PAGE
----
Yes, it's expensive, but having a good graphics editing program is invaluable when making apps. Imagery is what makes an app stand out and even if you've hired that super expensive graphic designer, you're going to want to be able to make tweaks yourself.

You have several purchasing options, including a trial, or if you qualify, education pricing.

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Terminal

The terminal on your Mac is a very useful tool for managing repositories if you don't want to go the graphical route. Additionally, many useful Objective-C libraries are hosted on Google Code or GitHub. Having Terminal means being able to check out copies of these libraries.

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Why Terminal when there is iTerm2? –  mspasov Apr 1 '11 at 8:36

TestFlight

Indispensable for managing over-the-air beta testing.

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Macports

Not really a Utility or often used tool by itself. But a great way to install all those unix command line tools that some of us need occasionally. For example imagemagick, pngcrush, mercurial, git, vim, wireshark and so on.

Fink is an alternative to Macports which basically does the same thing.

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mogenerator

Generates (and updates) Objective-C code for custom Core Data classes.

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MacVim

More mac-like way to use vim/gVim on the mac.

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Homebrew

A less invasive way to get Unix/Linux utilities than Macports. Nothing necessarily wrong with Macports, but I don't like having 3 copies of Perl on my system, etc.

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SQLiteManager

If you have to work with SQLite databases, or even just poke around the SQLite that Core Data produces, this is a great app. There's an unrelated Firefox add-on called SQLite Manager (notice the space) which has the great advantage of being free, but isn't as easy to use.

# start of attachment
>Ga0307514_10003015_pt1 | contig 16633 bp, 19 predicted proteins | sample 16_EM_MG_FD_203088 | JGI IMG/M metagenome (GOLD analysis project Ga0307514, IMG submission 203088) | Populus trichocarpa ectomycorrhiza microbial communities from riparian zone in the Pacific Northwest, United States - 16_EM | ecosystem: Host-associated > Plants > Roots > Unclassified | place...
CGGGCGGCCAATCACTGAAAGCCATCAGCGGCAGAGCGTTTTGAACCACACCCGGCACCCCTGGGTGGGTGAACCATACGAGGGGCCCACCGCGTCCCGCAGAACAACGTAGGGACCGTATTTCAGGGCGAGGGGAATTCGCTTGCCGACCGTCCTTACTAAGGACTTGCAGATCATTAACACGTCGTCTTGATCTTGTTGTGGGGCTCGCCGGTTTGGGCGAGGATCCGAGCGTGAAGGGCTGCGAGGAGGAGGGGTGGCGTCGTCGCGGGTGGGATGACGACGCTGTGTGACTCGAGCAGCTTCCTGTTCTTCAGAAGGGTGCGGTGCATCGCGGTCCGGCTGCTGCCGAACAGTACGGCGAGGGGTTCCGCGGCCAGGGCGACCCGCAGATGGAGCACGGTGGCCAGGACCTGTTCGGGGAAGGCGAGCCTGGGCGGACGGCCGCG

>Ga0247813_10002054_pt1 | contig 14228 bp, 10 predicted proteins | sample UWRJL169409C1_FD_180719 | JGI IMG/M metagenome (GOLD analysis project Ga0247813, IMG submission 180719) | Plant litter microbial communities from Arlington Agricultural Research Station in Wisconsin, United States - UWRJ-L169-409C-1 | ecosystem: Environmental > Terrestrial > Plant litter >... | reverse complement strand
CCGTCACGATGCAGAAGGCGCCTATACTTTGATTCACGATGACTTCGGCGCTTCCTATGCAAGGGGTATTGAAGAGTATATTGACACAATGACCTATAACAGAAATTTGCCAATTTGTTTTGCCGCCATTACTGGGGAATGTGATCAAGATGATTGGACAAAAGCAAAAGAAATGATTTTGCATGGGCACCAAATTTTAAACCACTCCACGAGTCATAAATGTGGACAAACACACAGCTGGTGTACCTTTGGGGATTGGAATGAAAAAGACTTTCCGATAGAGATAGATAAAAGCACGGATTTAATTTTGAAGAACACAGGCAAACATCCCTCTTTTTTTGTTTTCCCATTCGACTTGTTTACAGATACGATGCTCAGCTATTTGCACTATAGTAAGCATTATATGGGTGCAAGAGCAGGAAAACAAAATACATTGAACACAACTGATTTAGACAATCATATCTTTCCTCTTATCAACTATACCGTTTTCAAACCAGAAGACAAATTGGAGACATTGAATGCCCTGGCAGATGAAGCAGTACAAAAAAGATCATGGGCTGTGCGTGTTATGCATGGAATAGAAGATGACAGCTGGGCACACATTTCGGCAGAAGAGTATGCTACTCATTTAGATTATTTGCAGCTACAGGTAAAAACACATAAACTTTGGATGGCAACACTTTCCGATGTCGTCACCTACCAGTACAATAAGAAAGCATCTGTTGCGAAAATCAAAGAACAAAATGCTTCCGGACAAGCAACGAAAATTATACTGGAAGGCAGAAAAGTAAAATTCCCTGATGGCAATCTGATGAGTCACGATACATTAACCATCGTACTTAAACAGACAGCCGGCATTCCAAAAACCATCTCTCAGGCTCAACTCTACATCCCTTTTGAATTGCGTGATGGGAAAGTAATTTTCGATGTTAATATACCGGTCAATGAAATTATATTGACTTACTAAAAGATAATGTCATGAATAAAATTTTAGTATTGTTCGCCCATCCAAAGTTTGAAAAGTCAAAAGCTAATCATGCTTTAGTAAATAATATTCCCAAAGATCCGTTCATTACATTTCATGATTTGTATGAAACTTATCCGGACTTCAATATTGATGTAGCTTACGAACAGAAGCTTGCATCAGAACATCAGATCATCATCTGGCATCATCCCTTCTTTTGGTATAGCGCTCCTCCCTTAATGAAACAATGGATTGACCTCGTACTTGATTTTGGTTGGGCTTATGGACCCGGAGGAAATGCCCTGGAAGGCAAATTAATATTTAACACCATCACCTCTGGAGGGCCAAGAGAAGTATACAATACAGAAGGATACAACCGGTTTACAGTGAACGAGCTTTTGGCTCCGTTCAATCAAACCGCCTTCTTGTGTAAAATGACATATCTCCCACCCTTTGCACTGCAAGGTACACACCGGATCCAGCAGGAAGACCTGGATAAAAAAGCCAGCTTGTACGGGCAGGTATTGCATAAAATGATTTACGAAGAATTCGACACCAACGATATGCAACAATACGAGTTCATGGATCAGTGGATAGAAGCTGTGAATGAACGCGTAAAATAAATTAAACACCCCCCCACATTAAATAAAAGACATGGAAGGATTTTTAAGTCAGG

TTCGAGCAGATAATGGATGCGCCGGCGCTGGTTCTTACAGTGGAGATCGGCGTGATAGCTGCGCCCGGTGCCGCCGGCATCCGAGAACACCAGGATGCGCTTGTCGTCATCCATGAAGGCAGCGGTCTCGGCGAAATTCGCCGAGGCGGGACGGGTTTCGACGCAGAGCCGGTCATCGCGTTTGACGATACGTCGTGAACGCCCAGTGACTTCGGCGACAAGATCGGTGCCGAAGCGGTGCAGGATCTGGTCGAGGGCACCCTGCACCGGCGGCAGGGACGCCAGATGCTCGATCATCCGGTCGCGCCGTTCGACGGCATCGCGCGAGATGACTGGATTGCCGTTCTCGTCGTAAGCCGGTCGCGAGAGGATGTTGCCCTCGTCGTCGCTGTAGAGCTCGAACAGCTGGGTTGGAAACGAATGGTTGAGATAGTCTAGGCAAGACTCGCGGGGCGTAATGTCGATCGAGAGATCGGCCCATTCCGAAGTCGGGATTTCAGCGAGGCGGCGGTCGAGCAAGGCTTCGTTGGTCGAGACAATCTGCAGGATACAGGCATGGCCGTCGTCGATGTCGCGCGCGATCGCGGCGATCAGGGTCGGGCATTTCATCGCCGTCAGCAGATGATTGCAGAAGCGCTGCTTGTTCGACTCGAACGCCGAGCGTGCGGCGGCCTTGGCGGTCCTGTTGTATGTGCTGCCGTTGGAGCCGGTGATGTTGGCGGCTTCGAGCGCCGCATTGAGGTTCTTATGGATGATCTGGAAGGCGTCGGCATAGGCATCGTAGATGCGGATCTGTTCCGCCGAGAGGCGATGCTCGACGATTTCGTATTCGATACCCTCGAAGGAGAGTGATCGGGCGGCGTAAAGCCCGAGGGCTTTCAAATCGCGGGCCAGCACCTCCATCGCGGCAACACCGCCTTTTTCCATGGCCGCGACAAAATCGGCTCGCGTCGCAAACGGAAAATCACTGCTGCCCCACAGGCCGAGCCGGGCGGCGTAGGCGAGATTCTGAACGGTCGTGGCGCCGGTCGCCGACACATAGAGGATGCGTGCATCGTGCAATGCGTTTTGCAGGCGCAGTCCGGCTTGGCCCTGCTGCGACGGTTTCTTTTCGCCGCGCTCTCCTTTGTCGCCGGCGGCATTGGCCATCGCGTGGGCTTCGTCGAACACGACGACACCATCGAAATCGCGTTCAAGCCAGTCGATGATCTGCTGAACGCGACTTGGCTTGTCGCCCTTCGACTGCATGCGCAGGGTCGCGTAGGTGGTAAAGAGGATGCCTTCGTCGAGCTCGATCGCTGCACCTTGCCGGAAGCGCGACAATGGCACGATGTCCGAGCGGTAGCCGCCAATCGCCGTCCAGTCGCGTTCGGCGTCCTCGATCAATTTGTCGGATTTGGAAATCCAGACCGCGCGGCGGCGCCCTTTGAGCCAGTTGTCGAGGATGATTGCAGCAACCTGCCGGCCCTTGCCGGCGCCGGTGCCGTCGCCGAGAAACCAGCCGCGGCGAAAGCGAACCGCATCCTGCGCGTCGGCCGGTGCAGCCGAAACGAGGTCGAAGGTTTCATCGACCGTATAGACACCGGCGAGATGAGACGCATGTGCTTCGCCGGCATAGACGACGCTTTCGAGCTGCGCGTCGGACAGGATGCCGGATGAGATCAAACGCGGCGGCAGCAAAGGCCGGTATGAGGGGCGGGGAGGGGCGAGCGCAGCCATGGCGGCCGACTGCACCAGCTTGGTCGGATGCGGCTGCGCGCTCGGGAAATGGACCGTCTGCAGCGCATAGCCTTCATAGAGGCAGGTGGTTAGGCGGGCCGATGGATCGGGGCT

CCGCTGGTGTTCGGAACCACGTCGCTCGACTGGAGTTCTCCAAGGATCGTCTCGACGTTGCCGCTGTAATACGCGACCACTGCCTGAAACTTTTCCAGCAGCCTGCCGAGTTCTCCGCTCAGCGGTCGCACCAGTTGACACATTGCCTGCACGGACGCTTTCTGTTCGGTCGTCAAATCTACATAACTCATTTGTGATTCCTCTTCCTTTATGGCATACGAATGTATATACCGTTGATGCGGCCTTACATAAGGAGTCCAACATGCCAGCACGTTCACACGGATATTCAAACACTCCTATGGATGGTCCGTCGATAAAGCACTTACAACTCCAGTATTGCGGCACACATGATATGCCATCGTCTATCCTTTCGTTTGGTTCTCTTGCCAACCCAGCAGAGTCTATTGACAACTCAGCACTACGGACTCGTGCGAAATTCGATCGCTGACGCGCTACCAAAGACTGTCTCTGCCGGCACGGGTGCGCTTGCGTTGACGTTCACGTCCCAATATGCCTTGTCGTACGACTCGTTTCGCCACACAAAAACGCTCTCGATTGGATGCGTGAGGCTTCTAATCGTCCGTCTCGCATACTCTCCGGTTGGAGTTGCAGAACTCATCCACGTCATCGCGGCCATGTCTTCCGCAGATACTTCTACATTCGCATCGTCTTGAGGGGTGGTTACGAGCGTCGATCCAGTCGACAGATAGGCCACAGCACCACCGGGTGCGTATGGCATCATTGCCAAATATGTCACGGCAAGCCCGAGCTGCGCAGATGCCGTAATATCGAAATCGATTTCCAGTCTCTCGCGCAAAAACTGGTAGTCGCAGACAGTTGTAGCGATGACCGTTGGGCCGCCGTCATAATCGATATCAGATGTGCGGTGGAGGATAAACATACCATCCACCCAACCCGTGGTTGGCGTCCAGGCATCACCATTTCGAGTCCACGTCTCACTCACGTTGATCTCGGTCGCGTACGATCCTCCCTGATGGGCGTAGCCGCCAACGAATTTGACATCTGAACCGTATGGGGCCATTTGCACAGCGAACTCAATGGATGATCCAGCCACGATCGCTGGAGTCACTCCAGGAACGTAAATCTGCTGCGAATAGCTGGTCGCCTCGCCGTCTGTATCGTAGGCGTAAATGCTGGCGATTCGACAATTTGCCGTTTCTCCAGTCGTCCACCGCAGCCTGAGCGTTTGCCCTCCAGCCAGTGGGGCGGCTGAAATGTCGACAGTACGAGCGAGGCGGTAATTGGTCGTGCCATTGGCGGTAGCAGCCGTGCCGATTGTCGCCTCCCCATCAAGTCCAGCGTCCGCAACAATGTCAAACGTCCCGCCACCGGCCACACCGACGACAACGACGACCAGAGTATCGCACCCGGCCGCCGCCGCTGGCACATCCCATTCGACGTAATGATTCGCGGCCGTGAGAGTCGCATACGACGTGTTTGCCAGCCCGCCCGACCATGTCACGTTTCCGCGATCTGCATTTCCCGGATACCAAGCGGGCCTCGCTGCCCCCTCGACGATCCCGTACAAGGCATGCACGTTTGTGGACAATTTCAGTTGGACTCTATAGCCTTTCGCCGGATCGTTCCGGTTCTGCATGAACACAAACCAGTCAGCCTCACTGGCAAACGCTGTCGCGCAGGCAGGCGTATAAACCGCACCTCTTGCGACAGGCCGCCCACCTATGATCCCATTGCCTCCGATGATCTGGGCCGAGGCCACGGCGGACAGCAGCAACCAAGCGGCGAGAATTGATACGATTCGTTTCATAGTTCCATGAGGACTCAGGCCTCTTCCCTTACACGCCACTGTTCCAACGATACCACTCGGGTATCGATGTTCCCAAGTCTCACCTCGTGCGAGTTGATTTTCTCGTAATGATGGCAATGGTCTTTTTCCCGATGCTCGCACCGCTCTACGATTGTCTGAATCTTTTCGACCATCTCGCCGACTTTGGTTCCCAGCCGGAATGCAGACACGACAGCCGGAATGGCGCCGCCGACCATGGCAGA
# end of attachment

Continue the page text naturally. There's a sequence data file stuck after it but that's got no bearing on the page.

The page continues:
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Ingredients

It's been in beta for ages and is very crashy on Lion, but Ingredients is a great alternative for browsing Xcode documentation. It's generally faster for searching the docs, and has Google and StackOverflow searches built in. I wish they'd update it so that it crashes less.

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Unretiner

An automated tool to get the 2 versions of icons, images etc for both Hi and Low resolution screen versions (used on the retina screen and not-retina screen devices)

Usefull for iOS development.

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On The Job

On The Job is a really well done time tracking app. It's useful if you do client work and want to keep track of how much time you spend on a project. You can put in your hourly rate and (I think) generate invoices.
I use it to check how long a task has taken, and as an anti-procrastination device. It's helpful to know that a task you thought would take 4 hours only took 40 minutes. If you forget to stop it when you go on a break, it notices and asks if you really want to bill for the empty time or just reset to where you left off. It's a little expensive, but gets updated pretty frequently.

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BBEdit

BBEdit is a great text editor that has been around for quite a while. The new version 10 not only added a ton of great new features (and continues to do so), but also saw a big reduction in price - about 50%.

BBEdit is very scriptable, including AppleScript and shell scripting. Also easy to create clippings to reduce time.

BBEdit is very similar to TextWrangler (TW is almost the 'lite' version of BBEdit), but includes many extra features that are well worth the money. Some examples are much better HTML tools, context aware auto complete in many different languages, clippings, SVN/CVS integration, and more.

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ClipMenu

A free clipboard manager that is highly customizable and also includes support for snippets. I have it open a list of recently copied items using alt+space and then I can select an item to paste from the list. I recommend spending some time to customize it to your specific workflow.

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StoreSizer

StoreSizer is an easy to use and free Mac OS X application that will allow you to quickly resize your AppStore 512*512 PNG icons to icons that can be used for your application.

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Status Barred

Status Barred crops your iOS screenshots to remove the status bar from them, which is recommended by apple before submitting to iTunes connect.